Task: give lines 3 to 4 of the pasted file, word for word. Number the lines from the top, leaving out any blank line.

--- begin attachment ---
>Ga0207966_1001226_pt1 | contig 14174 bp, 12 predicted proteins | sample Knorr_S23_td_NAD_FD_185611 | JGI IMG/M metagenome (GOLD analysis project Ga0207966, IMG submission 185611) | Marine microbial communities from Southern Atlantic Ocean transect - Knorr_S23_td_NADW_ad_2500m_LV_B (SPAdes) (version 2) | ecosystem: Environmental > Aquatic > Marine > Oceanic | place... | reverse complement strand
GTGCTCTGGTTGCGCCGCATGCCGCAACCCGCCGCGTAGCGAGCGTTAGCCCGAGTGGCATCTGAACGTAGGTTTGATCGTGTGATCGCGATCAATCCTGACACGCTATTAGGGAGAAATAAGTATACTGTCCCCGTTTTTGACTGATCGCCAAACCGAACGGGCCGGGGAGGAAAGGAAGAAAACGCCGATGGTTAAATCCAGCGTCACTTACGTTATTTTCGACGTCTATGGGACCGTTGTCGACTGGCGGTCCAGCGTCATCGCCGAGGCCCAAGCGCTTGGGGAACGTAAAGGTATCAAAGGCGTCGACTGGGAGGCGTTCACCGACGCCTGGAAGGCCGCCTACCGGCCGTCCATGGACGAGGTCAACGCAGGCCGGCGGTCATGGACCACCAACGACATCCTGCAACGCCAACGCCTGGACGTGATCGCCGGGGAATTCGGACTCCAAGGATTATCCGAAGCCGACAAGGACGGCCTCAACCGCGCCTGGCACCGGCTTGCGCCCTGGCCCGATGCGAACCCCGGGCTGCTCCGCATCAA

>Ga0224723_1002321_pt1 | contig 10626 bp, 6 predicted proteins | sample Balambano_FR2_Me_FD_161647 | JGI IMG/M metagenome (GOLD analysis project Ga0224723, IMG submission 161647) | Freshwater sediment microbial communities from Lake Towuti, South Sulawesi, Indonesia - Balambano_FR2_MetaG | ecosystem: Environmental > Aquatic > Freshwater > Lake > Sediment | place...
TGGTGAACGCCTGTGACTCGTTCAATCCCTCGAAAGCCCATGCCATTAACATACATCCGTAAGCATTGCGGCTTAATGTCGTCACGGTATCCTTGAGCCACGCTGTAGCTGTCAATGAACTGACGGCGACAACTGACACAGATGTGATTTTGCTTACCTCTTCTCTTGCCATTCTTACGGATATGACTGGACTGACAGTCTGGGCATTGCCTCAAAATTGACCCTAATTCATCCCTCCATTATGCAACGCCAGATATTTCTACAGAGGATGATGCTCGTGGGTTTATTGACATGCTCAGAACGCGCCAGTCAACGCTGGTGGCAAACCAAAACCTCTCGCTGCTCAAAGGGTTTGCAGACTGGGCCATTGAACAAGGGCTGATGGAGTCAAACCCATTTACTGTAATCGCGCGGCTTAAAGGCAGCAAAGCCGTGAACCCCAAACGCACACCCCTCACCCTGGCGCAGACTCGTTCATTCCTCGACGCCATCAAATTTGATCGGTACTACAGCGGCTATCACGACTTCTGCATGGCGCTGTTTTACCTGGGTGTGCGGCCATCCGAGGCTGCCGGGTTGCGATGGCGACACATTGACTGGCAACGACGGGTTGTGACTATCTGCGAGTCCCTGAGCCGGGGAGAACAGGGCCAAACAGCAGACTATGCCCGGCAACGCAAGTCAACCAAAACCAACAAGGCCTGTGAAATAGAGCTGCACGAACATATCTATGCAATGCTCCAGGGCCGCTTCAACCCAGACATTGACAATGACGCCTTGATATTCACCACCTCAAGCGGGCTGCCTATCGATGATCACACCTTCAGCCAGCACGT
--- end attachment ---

>Ga0224723_1002321_pt1 | contig 10626 bp, 6 predicted proteins | sample Balambano_FR2_Me_FD_161647 | JGI IMG/M metagenome (GOLD analysis project Ga0224723, IMG submission 161647) | Freshwater sediment microbial communities from Lake Towuti, South Sulawesi, Indonesia - Balambano_FR2_MetaG | ecosystem: Environmental > Aquatic > Freshwater > Lake > Sediment | place...
TGGTGAACGCCTGTGACTCGTTCAATCCCTCGAAAGCCCATGCCATTAACATACATCCGTAAGCATTGCGGCTTAATGTCGTCACGGTATCCTTGAGCCACGCTGTAGCTGTCAATGAACTGACGGCGACAACTGACACAGATGTGATTTTGCTTACCTCTTCTCTTGCCATTCTTACGGATATGACTGGACTGACAGTCTGGGCATTGCCTCAAAATTGACCCTAATTCATCCCTCCATTATGCAACGCCAGATATTTCTACAGAGGATGATGCTCGTGGGTTTATTGACATGCTCAGAACGCGCCAGTCAACGCTGGTGGCAAACCAAAACCTCTCGCTGCTCAAAGGGTTTGCAGACTGGGCCATTGAACAAGGGCTGATGGAGTCAAACCCATTTACTGTAATCGCGCGGCTTAAAGGCAGCAAAGCCGTGAACCCCAAACGCACACCCCTCACCCTGGCGCAGACTCGTTCATTCCTCGACGCCATCAAATTTGATCGGTACTACAGCGGCTATCACGACTTCTGCATGGCGCTGTTTTACCTGGGTGTGCGGCCATCCGAGGCTGCCGGGTTGCGATGGCGACACATTGACTGGCAACGACGGGTTGTGACTATCTGCGAGTCCCTGAGCCGGGGAGAACAGGGCCAAACAGCAGACTATGCCCGGCAACGCAAGTCAACCAAAACCAACAAGGCCTGTGAAATAGAGCTGCACGAACATATCTATGCAATGCTCCAGGGCCGCTTCAACCCAGACATTGACAATGACGCCTTGATATTCACCACCTCAAGCGGGCTGCCTATCGATGATCACACCTTCAGCCAGCACGT